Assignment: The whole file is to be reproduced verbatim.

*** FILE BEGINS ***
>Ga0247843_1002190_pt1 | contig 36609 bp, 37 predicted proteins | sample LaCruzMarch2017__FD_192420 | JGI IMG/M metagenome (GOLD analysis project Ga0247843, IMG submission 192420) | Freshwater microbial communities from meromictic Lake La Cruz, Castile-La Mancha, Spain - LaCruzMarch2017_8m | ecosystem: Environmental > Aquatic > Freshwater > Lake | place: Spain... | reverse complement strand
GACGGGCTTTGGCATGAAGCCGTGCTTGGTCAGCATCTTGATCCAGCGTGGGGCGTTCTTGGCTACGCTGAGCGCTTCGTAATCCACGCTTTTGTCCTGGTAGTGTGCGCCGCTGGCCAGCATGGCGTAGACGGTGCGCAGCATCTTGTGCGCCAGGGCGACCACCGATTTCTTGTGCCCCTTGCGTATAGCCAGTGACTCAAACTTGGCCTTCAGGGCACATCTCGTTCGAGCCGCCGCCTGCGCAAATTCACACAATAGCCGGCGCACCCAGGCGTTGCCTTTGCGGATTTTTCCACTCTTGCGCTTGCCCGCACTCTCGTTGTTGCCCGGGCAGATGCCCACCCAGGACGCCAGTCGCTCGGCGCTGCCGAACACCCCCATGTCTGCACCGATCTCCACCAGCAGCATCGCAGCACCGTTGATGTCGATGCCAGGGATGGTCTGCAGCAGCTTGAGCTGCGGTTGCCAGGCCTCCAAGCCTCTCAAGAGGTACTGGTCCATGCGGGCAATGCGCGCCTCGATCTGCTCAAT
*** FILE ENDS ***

>Ga0247843_1002190_pt1 | contig 36609 bp, 37 predicted proteins | sample LaCruzMarch2017__FD_192420 | JGI IMG/M metagenome (GOLD analysis project Ga0247843, IMG submission 192420) | Freshwater microbial communities from meromictic Lake La Cruz, Castile-La Mancha, Spain - LaCruzMarch2017_8m | ecosystem: Environmental > Aquatic > Freshwater > Lake | place: Spain... | reverse complement strand
GACGGGCTTTGGCATGAAGCCGTGCTTGGTCAGCATCTTGATCCAGCGTGGGGCGTTCTTGGCTACGCTGAGCGCTTCGTAATCCACGCTTTTGTCCTGGTAGTGTGCGCCGCTGGCCAGCATGGCGTAGACGGTGCGCAGCATCTTGTGCGCCAGGGCGACCACCGATTTCTTGTGCCCCTTGCGTATAGCCAGTGACTCAAACTTGGCCTTCAGGGCACATCTCGTTCGAGCCGCCGCCTGCGCAAATTCACACAATAGCCGGCGCACCCAGGCGTTGCCTTTGCGGATTTTTCCACTCTTGCGCTTGCCCGCACTCTCGTTGTTGCCCGGGCAGATGCCCACCCAGGACGCCAGTCGCTCGGCGCTGCCGAACACCCCCATGTCTGCACCGATCTCCACCAGCAGCATCGCAGCACCGTTGATGTCGATGCCAGGGATGGTCTGCAGCAGCTTGAGCTGCGGTTGCCAGGCCTCCAAGCCTCTCAAGAGGTACTGGTCCATGCGGGCAATGCGCGCCTCGATCTGCTCAAT